While resident in Eastham, and immediately following the death of Governor Bradford, Thomas Prence was unanimously chosen to succeed him, and thereafter for sixteen consecutive years, or until his own death in 1673, he held the office of governor. On his election in 1657 the court again granted him the special concession of waiver of residence, permitting him to continue to live at Eastham, where he had a farm of at least two hundred acres of the richest land in the vicinity. 
PRENCE, Gov. Thomas (I45394)
 
9034 Thomas came to New England at the age of 21, and settled in the Massachusetts Bay. He afterwards removed to Southhold, Long Island; thence to Huntington, and thence to Jamaica, from whence he removed to Norwalk in 1665. BENEDICT, Thomas (I05538)
 
9035 Thomas Chaffe, the immigrant ancestor of nearly all who today bear this surname under its varied forms of orthography, from Chafe to Chaffee, now residing in the United States and parts of Canada, came to New England, where in 1635 he owned land and was living in Hingham, Mass. The place and date of his birth, his parentage, the time and place of his arrival and the name of the ship which bore him from the Old World to the New, are at present unknown.

The first mention of him in the records is found in the Town Clerk's office in Hingham, under the date 1635:

"Given unto John Tucker by the town of Hingham for a planting lot six acres of land lying upon the Worlds End Hill, bounded with the land of Thomas Chaffe and the land of John Prince, Southward and with the land of Ralph Woodward, Northward, butting upon the Sea Eastward and Westward."

This is not only the earliest mention of Thomas Chaffe, but also the name of Chaffe. How long Thomas Chafe had owned this land when John Tucker received his land, we do not know. Hingham was one of the oldest towns in the Massachusetts Bay Colony. There were settlers there as early as 1633, at which time it bore the name of "Bare Cove." The General Court, on September 2, 1635, changed the name to Hingham in deference to requests, no doubt made by those early settlers, several of whom came from Hingham in the County of Norfolk, England. Whether Thomas Chaffe was one of the earliest settlers of Hingham, we do not know; the list of those who in 1635 owned land there does not give his name, but the above extract from the records proves conclusively that at that time he was a property owner, though the entry of his grant was not made until 1637, when we find, under the heading "The severall parsells of land and meadow legally given unto Thomas Chaffe by the towne of Hingham," the following:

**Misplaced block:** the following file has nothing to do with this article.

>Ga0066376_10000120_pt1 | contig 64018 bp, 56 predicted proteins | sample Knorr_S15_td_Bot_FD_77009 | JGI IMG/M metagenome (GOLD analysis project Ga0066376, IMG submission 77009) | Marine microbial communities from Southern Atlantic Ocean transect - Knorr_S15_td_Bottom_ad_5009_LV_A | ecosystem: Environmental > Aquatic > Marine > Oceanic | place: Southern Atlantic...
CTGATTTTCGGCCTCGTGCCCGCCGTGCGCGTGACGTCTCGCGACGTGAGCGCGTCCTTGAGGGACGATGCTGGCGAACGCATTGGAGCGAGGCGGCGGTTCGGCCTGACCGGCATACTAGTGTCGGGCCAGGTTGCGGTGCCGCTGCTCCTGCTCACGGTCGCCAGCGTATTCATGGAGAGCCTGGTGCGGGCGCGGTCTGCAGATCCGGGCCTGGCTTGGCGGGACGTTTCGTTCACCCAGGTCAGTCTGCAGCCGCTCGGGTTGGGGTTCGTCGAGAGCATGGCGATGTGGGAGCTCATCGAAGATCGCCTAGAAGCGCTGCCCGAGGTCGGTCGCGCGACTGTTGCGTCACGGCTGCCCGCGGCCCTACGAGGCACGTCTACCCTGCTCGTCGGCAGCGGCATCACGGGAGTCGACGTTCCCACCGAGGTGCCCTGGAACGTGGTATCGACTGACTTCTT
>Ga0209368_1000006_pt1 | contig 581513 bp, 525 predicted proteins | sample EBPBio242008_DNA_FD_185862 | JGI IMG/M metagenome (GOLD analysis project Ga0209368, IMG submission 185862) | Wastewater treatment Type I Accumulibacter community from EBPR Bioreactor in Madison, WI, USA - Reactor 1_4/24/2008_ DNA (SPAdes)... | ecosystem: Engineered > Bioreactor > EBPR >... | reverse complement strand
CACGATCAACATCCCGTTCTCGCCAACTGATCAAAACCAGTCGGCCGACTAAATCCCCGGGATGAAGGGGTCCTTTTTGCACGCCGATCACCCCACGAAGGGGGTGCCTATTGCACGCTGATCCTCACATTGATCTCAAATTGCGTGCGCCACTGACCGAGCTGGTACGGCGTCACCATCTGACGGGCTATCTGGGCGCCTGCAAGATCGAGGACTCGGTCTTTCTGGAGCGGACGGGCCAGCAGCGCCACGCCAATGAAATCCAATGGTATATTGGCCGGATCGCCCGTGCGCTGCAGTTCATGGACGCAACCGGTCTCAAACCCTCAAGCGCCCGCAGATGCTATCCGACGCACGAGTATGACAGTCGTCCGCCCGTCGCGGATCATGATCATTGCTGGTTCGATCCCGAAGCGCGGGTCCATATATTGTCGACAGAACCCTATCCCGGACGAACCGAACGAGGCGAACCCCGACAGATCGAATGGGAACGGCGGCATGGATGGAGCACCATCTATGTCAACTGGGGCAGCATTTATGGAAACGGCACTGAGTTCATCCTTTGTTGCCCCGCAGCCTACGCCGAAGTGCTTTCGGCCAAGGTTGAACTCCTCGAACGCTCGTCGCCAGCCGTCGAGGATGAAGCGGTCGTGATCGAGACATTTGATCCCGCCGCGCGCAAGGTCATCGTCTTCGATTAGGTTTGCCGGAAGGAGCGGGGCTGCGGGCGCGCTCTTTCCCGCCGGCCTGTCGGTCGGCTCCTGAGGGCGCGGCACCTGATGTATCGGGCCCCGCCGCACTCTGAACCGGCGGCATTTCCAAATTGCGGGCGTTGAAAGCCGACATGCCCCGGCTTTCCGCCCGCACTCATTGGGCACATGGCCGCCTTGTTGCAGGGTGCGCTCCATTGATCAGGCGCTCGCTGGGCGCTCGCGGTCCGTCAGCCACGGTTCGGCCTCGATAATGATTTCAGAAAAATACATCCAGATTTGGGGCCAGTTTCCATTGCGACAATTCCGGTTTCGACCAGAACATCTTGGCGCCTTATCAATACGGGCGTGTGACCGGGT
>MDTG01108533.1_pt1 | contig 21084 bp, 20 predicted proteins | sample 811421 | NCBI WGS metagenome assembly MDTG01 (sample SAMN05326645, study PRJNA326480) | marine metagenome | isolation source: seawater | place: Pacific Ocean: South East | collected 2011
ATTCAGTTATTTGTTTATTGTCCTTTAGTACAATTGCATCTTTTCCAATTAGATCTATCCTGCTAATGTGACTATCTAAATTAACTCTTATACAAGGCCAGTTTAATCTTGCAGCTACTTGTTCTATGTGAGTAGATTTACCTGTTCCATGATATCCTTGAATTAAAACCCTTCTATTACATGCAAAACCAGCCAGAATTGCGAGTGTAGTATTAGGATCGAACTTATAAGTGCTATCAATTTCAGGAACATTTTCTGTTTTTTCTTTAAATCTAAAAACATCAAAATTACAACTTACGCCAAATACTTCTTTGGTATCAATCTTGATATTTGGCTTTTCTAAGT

"Given unto Thomas Chaffe by the Towne for a planting lott seven acres of land upon the worlds end hill bounded with the sea eastward and southward and with the land of John Prince westward and with the land of John Tucker northward."

Under the same date we find another entry:
"Given unto Thomas Chaffe all the salt marsh on the south side of straitts ond for two acres and he is to have all the sd parsells of land to him and his heirs for ever be they more or less as they were measured."

"July 17th 1637. . . Given unto Thomas Chaffe by the towne for a house lott two acres of land Butting upon Batchellor street eastward bounded with the land of William Ludkin southward."